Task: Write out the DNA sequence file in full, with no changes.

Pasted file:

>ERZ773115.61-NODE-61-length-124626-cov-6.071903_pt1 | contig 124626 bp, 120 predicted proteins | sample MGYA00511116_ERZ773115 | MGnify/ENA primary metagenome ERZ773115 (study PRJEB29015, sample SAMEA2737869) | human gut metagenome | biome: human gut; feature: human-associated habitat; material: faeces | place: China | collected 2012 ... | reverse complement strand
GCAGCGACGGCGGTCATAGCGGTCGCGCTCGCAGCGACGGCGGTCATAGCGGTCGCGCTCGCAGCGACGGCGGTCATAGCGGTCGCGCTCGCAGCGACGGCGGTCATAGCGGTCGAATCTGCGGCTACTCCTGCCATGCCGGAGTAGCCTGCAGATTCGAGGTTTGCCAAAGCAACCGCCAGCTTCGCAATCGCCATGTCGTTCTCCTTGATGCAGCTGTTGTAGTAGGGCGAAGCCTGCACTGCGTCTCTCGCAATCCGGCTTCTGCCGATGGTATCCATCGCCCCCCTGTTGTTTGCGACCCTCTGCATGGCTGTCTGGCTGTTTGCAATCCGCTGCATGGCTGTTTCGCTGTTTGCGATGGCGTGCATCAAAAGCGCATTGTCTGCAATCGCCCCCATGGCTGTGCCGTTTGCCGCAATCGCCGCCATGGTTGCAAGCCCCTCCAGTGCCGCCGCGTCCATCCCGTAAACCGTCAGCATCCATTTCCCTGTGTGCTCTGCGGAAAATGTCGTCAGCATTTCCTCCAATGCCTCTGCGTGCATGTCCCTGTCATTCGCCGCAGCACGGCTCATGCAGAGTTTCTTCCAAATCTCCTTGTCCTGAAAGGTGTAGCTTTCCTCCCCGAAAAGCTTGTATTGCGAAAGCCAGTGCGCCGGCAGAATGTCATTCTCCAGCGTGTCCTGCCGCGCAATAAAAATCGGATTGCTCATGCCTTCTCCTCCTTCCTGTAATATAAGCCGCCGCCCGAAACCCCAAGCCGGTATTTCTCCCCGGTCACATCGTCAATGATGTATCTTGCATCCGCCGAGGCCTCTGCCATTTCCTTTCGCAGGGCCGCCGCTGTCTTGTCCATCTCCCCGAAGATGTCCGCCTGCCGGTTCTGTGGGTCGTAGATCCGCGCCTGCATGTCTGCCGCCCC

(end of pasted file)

>ERZ773115.61-NODE-61-length-124626-cov-6.071903_pt1 | contig 124626 bp, 120 predicted proteins | sample MGYA00511116_ERZ773115 | MGnify/ENA primary metagenome ERZ773115 (study PRJEB29015, sample SAMEA2737869) | human gut metagenome | biome: human gut; feature: human-associated habitat; material: faeces | place: China | collected 2012 ... | reverse complement strand
GCAGCGACGGCGGTCATAGCGGTCGCGCTCGCAGCGACGGCGGTCATAGCGGTCGCGCTCGCAGCGACGGCGGTCATAGCGGTCGCGCTCGCAGCGACGGCGGTCATAGCGGTCGAATCTGCGGCTACTCCTGCCATGCCGGAGTAGCCTGCAGATTCGAGGTTTGCCAAAGCAACCGCCAGCTTCGCAATCGCCATGTCGTTCTCCTTGATGCAGCTGTTGTAGTAGGGCGAAGCCTGCACTGCGTCTCTCGCAATCCGGCTTCTGCCGATGGTATCCATCGCCCCCCTGTTGTTTGCGACCCTCTGCATGGCTGTCTGGCTGTTTGCAATCCGCTGCATGGCTGTTTCGCTGTTTGCGATGGCGTGCATCAAAAGCGCATTGTCTGCAATCGCCCCCATGGCTGTGCCGTTTGCCGCAATCGCCGCCATGGTTGCAAGCCCCTCCAGTGCCGCCGCGTCCATCCCGTAAACCGTCAGCATCCATTTCCCTGTGTGCTCTGCGGAAAATGTCGTCAGCATTTCCTCCAATGCCTCTGCGTGCATGTCCCTGTCATTCGCCGCAGCACGGCTCATGCAGAGTTTCTTCCAAATCTCCTTGTCCTGAAAGGTGTAGCTTTCCTCCCCGAAAAGCTTGTATTGCGAAAGCCAGTGCGCCGGCAGAATGTCATTCTCCAGCGTGTCCTGCCGCGCAATAAAAATCGGATTGCTCATGCCTTCTCCTCCTTCCTGTAATATAAGCCGCCGCCCGAAACCCCAAGCCGGTATTTCTCCCCGGTCACATCGTCAATGATGTATCTTGCATCCGCCGAGGCCTCTGCCATTTCCTTTCGCAGGGCCGCCGCTGTCTTGTCCATCTCCCCGAAGATGTCCGCCTGCCGGTTCTGTGGGTCGTAGATCCGCGCCTGCATGTCTGCCGCCCC